Do you know the name and significance of every single part of your body? Neither do I, and neither do many medical professionals.
It all started on a Wednesday, the week after Pesach, the longed-for “calm after the storm.” At 8:30 in the morning, after my children had left for the day, I started planning. Although my mother, a”h, had never been a “freezer balebusta,” experience had long ago compelled me to become one. Life had taught me that medical emergencies and Erev Shabbos often conspired behind my back, and having fresh food just wasn’t worth the challenge and effort it sometimes entailed. Therefore, with only a single small container of chicken soup left in the freezer, I decided to take out my two stock pots, the 12- and 16-quart ones, and dedicate a big portion of the day to replenishing my freezer since chicken soup had always been a favorite staple of our Friday-night meals.
When the phone rang suddenly, I saw that the principal of Moishey’s yeshivah was on the other line. Moishey, our son with Down syndrome, was living in the dorm of Yeshiva Bonim Lamokom, located in Yeshiva Torah Vodaas, during the week and returning home for Shabbos. The principal’s voice was professional, but I could sense that something was amiss. It seemed that the dormitory counselor had just called to inform him that our son had woken up that morning with excruciating pain in the lower-right quadrant of his abdomen. Our ever-efficient principal, Rabbi Zev Horowitz, wanted me to know that he was rushing right over with a Hatzalah volunteer and that I should stand by for updates.
A short time later he called back to report that it seemed Moishey’s appendix was acting up. I asked him if Moishey had a fever or was vomiting; I knew that these were two common symptoms of appendicitis. He replied that Moishey was experiencing neither, but the location of the pain pointed to the appendix as the culprit.
Moishey was rushed by ambulance to the emergency room, where my husband and I met them. He was in agony. Morphine was administered and then a sonogram was ordered. The technician who performed the ultrasound told us that his appendix was enlarged and appeared to be the cause of the pain. Four years ago Moishey had had abdominal surgery in this same hospital; we had therefore asked that he be brought here, knowing that his former surgeon, Dr. F., would be able to operate on his appendix if necessary.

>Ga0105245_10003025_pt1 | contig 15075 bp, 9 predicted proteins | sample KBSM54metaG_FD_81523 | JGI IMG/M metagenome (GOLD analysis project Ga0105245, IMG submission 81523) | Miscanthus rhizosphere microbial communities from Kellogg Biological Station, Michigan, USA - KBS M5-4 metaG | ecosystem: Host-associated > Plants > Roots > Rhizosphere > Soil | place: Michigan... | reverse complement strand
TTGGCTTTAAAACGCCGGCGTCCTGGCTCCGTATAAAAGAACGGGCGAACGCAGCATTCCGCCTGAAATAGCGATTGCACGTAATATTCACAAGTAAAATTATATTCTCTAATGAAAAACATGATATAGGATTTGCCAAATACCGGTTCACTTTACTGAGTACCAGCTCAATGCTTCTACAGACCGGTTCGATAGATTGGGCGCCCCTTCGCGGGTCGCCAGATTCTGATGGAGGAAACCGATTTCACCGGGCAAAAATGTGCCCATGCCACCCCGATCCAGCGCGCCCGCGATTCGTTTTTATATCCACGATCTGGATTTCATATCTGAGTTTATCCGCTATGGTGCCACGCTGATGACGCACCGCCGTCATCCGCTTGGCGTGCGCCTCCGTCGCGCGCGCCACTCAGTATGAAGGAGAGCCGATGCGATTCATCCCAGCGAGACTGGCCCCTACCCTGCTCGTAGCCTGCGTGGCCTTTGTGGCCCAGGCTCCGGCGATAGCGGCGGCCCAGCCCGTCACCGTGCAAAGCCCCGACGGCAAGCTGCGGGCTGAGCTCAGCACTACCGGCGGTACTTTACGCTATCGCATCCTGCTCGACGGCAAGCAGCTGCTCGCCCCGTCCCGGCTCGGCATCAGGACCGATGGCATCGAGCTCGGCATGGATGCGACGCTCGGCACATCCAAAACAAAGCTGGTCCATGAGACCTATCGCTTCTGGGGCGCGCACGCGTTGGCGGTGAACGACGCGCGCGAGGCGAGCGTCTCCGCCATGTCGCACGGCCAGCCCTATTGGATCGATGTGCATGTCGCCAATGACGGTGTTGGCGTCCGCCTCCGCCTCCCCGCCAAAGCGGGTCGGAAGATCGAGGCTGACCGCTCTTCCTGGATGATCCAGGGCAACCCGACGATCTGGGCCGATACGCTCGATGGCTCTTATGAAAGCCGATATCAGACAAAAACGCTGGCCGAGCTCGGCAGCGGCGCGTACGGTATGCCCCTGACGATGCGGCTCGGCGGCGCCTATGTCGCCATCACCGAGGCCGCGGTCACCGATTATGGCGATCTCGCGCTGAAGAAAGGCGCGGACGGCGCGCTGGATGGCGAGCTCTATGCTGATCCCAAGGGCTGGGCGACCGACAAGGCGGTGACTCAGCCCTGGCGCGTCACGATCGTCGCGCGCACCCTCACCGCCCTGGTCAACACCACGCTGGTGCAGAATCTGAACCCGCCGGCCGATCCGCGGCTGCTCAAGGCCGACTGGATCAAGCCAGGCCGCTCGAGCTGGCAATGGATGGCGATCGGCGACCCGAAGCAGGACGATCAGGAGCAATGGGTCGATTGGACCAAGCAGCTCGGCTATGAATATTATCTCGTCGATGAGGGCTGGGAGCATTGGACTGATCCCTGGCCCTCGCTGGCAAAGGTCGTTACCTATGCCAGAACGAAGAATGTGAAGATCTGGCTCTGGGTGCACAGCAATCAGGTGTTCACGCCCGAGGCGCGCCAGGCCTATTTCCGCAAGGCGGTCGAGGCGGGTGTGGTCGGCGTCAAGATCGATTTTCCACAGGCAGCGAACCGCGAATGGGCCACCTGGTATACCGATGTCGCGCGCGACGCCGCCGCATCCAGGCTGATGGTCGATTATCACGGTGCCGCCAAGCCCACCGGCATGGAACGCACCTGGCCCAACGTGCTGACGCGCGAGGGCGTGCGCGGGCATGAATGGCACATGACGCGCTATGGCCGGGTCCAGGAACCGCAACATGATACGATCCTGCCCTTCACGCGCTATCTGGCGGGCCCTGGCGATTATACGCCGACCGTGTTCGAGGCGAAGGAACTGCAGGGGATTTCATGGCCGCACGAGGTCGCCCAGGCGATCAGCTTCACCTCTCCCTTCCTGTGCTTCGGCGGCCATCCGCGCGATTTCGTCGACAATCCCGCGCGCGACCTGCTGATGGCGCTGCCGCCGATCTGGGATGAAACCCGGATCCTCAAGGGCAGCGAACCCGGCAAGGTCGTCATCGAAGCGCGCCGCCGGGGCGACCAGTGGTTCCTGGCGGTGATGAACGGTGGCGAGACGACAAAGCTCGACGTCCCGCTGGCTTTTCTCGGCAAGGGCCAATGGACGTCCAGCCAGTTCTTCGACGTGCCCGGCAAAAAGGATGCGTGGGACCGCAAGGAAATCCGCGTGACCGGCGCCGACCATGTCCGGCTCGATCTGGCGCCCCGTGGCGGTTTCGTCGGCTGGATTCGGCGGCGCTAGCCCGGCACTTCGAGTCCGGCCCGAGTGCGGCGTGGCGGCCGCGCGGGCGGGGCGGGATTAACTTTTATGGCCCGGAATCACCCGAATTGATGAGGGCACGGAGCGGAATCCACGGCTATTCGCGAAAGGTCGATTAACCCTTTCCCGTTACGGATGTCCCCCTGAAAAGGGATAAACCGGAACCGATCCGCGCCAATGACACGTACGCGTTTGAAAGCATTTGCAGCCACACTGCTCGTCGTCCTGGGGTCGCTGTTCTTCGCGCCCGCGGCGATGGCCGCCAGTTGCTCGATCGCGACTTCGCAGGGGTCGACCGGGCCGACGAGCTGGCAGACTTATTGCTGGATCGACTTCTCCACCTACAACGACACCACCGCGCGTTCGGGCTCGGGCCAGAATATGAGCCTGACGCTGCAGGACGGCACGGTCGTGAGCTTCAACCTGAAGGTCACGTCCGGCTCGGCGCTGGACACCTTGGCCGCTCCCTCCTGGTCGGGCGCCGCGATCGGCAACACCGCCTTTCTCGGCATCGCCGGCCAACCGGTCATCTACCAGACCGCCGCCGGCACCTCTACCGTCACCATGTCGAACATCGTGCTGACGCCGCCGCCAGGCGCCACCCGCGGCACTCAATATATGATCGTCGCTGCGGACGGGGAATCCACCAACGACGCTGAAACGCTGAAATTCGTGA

Unfortunately, we were informed that Dr. F. would be in surgery all day—and it was only 10:30 in the morning! So we contacted Moishey’s gastroenterologist, who manages his esophageal reflux and who had diagnosed him with a hernia and Meckel’s diverticulitis (a slight congenital bulge in the small intestine) in 2013. He ordered a CT scan in order to get a more accurate picture of Moishey’s condition.
A little while later an emergency-room doctor came over and told us the harrowing news: Moishey’s colon looked abnormal, which meant a new diagnosis of Crohn’s disease or colitis, both chronic conditions with accompanying flare-ups and pain. We were devastated. We thought he’d have his appendix removed and come home as good as new, but now we were learning that he’d developed a lifelong condition requiring both medical and dietary management.
However, while we were trying to absorb this news, Dr. F. called me on my phone and declared that he refused to accept the diagnosis. As the good doctor explained, the colon descends on the left side of the abdomen and Moishey’s pain was on the right. He told us that he was going to find a top expert to study the CT scan and would let us know the findings.